New course highlights importance of cultural competency in medical careers

The class was offered for the first time this semester and is in the process of being approved as a regular course offering.

by Abbey Machtig, Campus Administration Reporter

A new course at the University of Minnesota is teaching undergraduate medical students cultural competence skills.

The course focuses on teaching differences in cultural practices that medical professionals will likely engage with throughout their careers. Students also learn how to communicate with patients who may have a history of experiencing medical mistreatment. Leaders in the program say they hope teaching these skills will lead to broader reform in the medical field.

Cultural competencies discussed in the class include the ways in which different cultures view things like gender and religion and how that may impact their wishes for medical treatments. Take, for example, abortion, which is viewed differently among religious groups and means conversations with patients may look different depending on their beliefs.

The course, Cultural Competence in Personalized Medicine, was offered to undergraduate students through the College of Biological Sciences for the first time this semester. The course instructor, Ian MacFarlane, an assistant professor in the Department of Genetics, Cell Biology and Development, is working on making the class a regular offering.

Currently, much of the undergraduate curriculum is focused on the technical aspects of medicine and genetics, MacFarlane said.

“I want students to start thinking about what tricky conversations they are going to have, what places they’re going to feel uncomfortable or unprepared when they walk into a patient interaction,” MacFarlane said. “This not only helps them think about if this is a field that they really want to get into and think about some of the challenges, but I think it also points them toward opportunities to approach their medical curriculum … with a keener eye to thinking about some of these cultural aspects.”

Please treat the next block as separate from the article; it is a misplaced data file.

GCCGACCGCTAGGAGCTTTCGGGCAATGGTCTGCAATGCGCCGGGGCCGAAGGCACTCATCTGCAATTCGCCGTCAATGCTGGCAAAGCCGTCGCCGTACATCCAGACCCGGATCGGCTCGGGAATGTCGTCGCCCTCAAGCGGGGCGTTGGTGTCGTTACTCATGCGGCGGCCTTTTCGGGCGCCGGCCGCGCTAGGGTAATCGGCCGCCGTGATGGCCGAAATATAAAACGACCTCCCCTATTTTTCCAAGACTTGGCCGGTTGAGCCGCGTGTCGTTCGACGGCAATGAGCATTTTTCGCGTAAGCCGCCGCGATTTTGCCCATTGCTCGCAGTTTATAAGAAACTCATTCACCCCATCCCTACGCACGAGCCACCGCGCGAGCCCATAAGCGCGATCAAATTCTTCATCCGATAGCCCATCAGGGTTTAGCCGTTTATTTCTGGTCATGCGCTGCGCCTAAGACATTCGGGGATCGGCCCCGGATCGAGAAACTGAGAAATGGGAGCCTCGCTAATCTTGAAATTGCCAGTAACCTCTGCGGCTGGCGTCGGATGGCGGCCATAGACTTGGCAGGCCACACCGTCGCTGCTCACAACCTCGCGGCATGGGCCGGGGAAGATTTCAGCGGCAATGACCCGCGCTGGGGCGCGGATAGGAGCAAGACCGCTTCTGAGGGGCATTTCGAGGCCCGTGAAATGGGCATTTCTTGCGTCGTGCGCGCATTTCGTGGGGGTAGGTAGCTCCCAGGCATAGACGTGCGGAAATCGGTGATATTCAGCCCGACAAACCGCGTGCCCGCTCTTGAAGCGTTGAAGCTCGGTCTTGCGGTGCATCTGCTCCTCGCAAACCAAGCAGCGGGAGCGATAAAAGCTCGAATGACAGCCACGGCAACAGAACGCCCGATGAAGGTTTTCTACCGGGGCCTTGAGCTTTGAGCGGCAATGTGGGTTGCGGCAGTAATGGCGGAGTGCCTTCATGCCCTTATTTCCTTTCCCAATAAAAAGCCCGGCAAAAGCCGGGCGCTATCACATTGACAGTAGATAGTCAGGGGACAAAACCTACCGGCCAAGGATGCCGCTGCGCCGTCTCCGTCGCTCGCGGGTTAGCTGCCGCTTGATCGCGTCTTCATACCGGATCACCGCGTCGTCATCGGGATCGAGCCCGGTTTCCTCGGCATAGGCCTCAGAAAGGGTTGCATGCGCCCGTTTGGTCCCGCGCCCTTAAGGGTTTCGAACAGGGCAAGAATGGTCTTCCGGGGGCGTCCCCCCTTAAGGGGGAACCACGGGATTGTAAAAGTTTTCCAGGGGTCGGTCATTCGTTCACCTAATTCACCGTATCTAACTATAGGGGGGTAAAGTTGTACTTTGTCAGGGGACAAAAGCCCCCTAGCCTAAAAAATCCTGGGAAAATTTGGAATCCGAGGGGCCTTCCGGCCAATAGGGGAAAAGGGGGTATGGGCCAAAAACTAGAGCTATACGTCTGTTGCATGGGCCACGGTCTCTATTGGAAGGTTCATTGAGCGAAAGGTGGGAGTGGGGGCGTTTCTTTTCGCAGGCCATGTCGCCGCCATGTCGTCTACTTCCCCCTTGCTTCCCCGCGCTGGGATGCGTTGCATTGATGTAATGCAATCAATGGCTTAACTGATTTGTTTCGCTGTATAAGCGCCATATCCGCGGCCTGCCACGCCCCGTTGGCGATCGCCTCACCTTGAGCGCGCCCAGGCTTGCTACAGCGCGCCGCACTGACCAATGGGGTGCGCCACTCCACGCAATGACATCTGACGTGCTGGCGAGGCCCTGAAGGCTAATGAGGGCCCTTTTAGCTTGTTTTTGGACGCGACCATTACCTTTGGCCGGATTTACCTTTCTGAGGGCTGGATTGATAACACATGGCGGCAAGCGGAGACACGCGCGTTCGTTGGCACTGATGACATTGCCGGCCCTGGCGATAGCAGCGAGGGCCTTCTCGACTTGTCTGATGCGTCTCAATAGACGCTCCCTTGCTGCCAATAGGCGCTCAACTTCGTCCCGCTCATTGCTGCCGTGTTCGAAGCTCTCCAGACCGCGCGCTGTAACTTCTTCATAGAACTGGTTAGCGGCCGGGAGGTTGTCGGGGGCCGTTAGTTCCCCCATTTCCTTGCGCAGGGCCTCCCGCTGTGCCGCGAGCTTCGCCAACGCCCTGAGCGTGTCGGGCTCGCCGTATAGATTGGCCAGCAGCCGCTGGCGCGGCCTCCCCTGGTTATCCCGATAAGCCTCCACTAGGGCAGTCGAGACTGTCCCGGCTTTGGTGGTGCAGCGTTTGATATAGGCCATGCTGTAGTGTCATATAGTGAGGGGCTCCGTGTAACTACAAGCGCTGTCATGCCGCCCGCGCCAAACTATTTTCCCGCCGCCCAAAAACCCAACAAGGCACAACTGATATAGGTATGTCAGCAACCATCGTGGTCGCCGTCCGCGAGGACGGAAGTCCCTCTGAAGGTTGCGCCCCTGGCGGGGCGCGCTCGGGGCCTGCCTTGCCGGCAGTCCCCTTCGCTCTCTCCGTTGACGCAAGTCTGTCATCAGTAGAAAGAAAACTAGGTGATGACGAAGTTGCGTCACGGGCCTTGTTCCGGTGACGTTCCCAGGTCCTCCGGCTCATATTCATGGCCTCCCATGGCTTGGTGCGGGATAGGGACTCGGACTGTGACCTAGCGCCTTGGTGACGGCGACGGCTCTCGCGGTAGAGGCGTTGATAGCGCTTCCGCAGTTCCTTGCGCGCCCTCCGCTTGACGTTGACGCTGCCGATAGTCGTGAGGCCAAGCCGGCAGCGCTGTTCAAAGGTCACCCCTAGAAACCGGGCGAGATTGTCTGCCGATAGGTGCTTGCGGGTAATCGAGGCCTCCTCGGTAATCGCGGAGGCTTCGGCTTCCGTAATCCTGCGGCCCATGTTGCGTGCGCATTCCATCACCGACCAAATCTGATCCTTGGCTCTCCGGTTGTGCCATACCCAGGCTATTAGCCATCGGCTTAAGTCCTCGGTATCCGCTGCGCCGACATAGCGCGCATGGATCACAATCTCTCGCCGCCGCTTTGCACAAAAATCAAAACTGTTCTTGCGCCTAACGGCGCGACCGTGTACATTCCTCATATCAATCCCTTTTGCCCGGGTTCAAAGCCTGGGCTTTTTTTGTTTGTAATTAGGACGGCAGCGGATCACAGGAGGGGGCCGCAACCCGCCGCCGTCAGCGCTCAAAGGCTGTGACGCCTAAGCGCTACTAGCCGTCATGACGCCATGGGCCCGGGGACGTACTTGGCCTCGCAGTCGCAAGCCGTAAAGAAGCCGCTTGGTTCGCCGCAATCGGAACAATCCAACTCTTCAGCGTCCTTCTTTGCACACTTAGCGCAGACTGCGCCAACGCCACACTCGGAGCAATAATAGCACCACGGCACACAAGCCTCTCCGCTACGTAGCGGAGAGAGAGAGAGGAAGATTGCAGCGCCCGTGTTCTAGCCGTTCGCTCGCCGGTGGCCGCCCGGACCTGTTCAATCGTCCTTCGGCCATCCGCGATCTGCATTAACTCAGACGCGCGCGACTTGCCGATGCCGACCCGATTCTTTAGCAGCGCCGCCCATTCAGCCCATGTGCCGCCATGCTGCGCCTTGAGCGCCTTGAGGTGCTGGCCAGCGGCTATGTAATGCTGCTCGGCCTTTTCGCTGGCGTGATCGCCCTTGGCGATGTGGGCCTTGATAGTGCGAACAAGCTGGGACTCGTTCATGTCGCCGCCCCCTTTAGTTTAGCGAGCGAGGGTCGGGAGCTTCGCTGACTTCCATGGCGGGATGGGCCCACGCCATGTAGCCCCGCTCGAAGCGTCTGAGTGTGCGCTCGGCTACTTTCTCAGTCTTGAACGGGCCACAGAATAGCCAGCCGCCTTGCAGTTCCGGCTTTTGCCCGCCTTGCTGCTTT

Third-year student Mindy Kolodziejski, who is currently enrolled in the class, describes cultural competence as having awareness and respect for individuals’ cultural identities.

“I think it’s an awareness of and respect for each individual’s cultural aspects, whether that be race, religion, ethnicity, gender, et cetera, and just being able to recognize those identities and respect them in the context of specifically personalized medicine,” Kolodziejski said.

Kolodziejski said she hopes to translate these skills to a future career in genetic counseling.

“Cultural competence is something that I know is really important in genetic counseling and is something that I’m personally really interested in, as far as social justice issues and things like that,” she said.

Another aspect of the curriculum focuses on how the medical field can utilize cultural competency systemically, like using translators in hospitals and acknowledging differences in access to health insurance, according to MacFarlane.

“We’re going to talk about bigger picture things in terms of just the medical research that’s out there but also looking at systemic barriers in healthcare … trying to think about at both levels, the individual level and the system, because if you have a system that’s flawed, even if the individual actors are acting with the best of intentions, they can still reproduce harmful outcomes,” MacFarlane said.

Heather Zierhut, the director of the genetic counseling program, said she hopes that focusing more on cultural competence in medicine will eventually lead to changed practices in the medical field overall.

“For instance, more culturally aware and skilled providers could lead to increased access to genetics service providers, more anti-racist policies in precision medicine practices, greater trust and satisfaction with clinical care, and ultimately improvement in health outcomes,” Zierhut said in an email to the Minnesota Daily.